Tourists like you create the demand for souvenir products, so are you going to use your powers for good or for evil? Asia has become a magnet for people wanting fake designer products. If you have considered or bought these products while overseas, think honestly for a minute about why you might want a luxury or designer product, maybe an iphone or a Louis Vuitton handbag…quality, design, exclusivity, authenticity, status might be some of your answers?
Then consider why you would want to buy a fake version of these products…price right? But the result often feels and looks as cheap as the price would suggest. Or in the case of technology, doesn’t work five minutes after you get it home. So today I am making a case for why traditional, artisan handicrafts are better than counterfeit Chanel.
One of the reasons you may like to buy luxury goods may be knowing you have one of a small few, in a mass produced, homogenous world of products. Consider that by buying a handicraft you are part of an exclusive club that didn’t walk into a store and pick something off the shelf and pay for it. YOU got on a plane, went somewhere exotic and not only purchased the item, but likely saw how it was made and met the person that made it. Which comes to my next point.
Consider these two conversations, which is more compelling?
Conversation one: Person One “That is a beautiful Chanel bag.” Person Two with a smug smile “Thanks!”
Conversation two: Person One “That is an interesting necklace.” Person Two “Thanks. I spent some time in remote areas of Laos visiting tribes of ethnic minority groups and found one that had been practising silver smithery for generations. They were making this amazing silver jewellery inspired by their traditional designs. It reminds me of my trip whenever I wear it.”
Just like the master craftspeople of a designer label, local artisans have been practising their trade for many years and probably developed their techniques over a number of generations. Sure there are varying quality products available in a tourist market because travellers have demanded lower prices and the quality has suffered. Just ask around for recommendations on a good producer and be prepared to pay a little more, knowing you are getting good value.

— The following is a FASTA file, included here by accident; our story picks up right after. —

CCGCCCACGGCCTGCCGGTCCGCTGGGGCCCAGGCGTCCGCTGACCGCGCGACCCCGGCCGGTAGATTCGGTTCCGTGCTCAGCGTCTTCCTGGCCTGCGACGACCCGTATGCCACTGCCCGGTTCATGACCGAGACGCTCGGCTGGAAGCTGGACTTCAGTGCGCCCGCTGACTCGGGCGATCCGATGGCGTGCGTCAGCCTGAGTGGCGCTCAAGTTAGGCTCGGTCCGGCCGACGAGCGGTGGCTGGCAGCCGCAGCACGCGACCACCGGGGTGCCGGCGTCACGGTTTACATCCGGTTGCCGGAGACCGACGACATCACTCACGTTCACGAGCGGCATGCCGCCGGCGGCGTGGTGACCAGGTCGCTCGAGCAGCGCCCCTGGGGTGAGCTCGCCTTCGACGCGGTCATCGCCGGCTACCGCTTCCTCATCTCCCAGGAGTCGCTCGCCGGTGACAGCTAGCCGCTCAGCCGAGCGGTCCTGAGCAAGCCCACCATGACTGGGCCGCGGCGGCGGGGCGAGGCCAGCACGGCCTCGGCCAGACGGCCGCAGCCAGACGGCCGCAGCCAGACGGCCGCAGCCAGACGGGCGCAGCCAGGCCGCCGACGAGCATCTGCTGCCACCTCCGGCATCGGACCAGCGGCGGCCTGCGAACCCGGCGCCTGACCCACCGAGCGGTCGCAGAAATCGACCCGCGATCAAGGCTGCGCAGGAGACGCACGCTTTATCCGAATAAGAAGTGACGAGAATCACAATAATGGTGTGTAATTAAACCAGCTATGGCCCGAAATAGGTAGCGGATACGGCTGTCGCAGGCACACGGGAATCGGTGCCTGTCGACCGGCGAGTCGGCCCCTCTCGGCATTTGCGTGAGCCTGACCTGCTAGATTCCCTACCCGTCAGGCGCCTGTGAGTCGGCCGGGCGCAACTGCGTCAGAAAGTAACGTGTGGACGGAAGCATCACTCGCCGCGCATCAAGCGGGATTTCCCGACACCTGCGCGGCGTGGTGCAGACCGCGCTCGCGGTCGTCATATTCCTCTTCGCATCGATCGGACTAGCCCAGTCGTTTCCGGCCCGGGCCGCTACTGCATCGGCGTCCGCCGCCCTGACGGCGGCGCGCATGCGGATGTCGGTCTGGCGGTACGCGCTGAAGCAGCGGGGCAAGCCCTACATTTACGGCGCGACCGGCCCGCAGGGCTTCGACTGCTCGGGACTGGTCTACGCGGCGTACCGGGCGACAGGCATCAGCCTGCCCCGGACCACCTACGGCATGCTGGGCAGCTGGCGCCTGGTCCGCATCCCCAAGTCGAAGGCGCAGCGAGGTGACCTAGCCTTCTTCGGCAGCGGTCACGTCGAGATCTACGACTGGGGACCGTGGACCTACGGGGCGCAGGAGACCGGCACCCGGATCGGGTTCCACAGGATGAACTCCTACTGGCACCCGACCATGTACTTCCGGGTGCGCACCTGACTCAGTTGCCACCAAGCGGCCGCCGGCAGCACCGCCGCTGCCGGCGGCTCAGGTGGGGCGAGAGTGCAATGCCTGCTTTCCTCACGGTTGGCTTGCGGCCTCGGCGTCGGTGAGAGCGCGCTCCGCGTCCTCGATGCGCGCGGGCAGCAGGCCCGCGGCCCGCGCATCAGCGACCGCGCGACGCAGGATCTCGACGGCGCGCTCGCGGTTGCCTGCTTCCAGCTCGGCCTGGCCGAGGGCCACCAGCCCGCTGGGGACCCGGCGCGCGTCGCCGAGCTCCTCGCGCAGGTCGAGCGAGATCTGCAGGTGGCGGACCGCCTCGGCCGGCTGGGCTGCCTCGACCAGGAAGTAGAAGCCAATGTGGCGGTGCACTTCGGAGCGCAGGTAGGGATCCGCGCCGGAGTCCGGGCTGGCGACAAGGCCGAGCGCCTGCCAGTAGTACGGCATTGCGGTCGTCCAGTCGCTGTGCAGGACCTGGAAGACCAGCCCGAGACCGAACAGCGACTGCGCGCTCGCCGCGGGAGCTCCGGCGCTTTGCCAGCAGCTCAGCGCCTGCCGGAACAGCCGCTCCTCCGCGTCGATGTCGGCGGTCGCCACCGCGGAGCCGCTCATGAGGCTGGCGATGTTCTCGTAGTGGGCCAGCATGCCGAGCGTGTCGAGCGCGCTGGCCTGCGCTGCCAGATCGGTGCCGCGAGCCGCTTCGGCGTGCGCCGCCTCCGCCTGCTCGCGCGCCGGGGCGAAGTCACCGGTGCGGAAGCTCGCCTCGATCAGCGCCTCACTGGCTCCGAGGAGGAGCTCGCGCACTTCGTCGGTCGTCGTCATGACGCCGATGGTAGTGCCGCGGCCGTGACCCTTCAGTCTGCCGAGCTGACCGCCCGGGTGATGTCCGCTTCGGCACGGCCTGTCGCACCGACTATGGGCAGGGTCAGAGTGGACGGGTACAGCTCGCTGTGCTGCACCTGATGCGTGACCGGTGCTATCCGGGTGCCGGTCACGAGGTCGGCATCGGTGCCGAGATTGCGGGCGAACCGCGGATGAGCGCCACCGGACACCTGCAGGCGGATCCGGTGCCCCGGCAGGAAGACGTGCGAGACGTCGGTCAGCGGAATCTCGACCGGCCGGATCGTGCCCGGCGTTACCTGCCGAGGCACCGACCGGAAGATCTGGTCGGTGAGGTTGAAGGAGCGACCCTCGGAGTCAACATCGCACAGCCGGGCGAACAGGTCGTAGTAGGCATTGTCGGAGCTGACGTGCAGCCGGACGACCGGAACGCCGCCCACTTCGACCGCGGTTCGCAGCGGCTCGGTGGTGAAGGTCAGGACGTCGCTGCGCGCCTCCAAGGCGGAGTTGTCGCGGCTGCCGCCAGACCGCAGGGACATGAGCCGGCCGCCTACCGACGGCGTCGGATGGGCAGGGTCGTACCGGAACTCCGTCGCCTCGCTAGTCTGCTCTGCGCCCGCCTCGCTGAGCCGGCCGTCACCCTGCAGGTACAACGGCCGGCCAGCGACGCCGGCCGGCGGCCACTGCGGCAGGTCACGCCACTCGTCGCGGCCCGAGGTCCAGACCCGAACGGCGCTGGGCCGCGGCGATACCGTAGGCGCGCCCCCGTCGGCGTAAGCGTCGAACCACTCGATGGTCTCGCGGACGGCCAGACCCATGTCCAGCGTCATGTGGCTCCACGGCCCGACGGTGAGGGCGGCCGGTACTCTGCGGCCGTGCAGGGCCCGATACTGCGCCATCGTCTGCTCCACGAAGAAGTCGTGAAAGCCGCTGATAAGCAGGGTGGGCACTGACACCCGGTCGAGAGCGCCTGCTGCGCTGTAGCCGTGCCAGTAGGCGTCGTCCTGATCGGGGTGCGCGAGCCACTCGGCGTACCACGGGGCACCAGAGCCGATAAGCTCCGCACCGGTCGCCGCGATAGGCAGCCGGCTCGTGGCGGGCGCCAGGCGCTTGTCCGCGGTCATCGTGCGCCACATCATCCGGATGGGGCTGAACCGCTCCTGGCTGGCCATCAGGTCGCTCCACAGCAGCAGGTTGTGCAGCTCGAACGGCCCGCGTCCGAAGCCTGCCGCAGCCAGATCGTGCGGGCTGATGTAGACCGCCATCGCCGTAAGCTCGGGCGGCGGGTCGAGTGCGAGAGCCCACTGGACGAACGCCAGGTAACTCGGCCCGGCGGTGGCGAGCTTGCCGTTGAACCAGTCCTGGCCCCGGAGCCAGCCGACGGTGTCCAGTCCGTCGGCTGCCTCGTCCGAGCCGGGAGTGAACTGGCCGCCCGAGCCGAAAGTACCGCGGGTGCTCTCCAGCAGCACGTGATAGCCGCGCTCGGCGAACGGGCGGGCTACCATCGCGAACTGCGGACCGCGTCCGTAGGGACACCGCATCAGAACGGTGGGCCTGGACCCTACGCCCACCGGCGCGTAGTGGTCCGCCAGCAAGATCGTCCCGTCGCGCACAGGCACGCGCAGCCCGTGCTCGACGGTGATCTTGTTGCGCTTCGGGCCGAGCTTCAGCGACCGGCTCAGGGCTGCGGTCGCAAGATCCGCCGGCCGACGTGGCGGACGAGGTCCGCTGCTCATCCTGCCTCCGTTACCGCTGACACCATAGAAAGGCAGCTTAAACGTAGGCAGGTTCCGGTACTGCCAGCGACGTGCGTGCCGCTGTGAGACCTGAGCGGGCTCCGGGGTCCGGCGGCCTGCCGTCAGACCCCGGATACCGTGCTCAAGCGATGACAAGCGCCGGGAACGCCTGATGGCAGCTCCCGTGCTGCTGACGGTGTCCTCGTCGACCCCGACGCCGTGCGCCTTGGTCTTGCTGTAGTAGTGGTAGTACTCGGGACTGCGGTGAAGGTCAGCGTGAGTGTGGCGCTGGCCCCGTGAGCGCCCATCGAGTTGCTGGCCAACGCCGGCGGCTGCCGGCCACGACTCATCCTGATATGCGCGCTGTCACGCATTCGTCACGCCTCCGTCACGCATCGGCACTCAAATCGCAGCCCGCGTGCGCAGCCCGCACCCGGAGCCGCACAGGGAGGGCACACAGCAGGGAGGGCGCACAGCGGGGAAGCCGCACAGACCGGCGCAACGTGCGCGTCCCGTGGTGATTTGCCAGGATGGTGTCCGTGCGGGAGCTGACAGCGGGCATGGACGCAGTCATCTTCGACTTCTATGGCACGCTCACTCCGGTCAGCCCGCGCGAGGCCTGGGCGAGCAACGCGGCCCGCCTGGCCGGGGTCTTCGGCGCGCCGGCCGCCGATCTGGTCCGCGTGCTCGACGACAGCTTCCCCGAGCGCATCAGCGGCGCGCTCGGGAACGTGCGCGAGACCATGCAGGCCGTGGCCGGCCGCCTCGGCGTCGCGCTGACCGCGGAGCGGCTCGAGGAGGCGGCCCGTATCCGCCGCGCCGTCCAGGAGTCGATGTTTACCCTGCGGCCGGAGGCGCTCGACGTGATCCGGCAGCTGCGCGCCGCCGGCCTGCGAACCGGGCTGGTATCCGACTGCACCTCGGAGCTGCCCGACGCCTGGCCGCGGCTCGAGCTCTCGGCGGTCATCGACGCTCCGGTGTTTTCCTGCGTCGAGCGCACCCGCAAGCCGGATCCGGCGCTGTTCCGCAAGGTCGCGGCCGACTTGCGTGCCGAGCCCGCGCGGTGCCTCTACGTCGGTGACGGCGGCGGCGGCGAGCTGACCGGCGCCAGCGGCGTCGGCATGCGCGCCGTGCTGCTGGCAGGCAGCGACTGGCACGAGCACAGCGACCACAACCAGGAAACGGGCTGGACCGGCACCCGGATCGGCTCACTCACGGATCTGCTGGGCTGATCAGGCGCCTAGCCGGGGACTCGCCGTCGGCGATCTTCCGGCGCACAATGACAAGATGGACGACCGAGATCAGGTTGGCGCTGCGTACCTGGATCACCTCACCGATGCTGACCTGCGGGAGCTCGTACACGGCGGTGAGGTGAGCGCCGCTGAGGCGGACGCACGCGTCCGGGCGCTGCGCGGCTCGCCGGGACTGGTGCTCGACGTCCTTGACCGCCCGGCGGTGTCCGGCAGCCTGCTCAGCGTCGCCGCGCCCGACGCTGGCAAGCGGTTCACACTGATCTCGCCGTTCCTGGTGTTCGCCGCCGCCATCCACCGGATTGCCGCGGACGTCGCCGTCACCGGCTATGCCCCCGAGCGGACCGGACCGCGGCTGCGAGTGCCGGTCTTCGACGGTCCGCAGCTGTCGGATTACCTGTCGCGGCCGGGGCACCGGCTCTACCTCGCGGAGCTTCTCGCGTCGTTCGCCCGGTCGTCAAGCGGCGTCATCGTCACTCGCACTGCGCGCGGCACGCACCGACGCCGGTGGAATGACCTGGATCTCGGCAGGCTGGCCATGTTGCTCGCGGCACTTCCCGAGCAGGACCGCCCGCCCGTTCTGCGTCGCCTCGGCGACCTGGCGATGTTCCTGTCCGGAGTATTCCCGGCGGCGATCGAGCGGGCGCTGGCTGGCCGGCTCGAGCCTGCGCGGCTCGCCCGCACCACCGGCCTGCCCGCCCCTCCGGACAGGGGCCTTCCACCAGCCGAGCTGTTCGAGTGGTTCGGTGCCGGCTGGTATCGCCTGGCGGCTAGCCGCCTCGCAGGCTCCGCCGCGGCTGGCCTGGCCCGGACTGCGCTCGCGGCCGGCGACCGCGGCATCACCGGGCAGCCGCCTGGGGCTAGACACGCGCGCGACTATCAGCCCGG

Even if you do pay a little more for a true hand loomed silk scarf in Thailand, you are still paying less than you would for the same product with a big fancy label on it, plucked from the shelf of a glossy store in your home country. Plus you get the warm and fuzzies knowing your money is making a difference at grass roots level to people with minimal income.
That bogus Burberry isn’t fooling anyone! Those who know the true value of a designer product know the devil is the details. If the signature print doesn’t align at the seams and the hardware fails, it isn’t going to deceive the discerning individual. It certainly isn’t a reflection of the original design artfully captured by a thoughtful designer.
Support the local tribes and their arts, this is their livelihood made sustainable only by their unique traditional minimalist lifestyle. That which is partly what you went there to see in the first place! If they can’t do this, they will have to move to cities and find jobs, likely in factories churning out more sub-standard, mass produced, faux designer products into the world. Diversity is what makes travel so interesting and worthwhile so help sustain the cycle!
So get your very own unique, quality, head turning, conversation piece next time you are exploring the local markets of a far off locale, and skip the imitation Prada. Support minority groups and their artisanal skills by voting for authenticity with your currency. The power is in your pocket!
P.S.Download a copy of the Soulful Souvenir Guide with shopping tips & bonus global list of 133 souvenir ideas for 133 different countries here.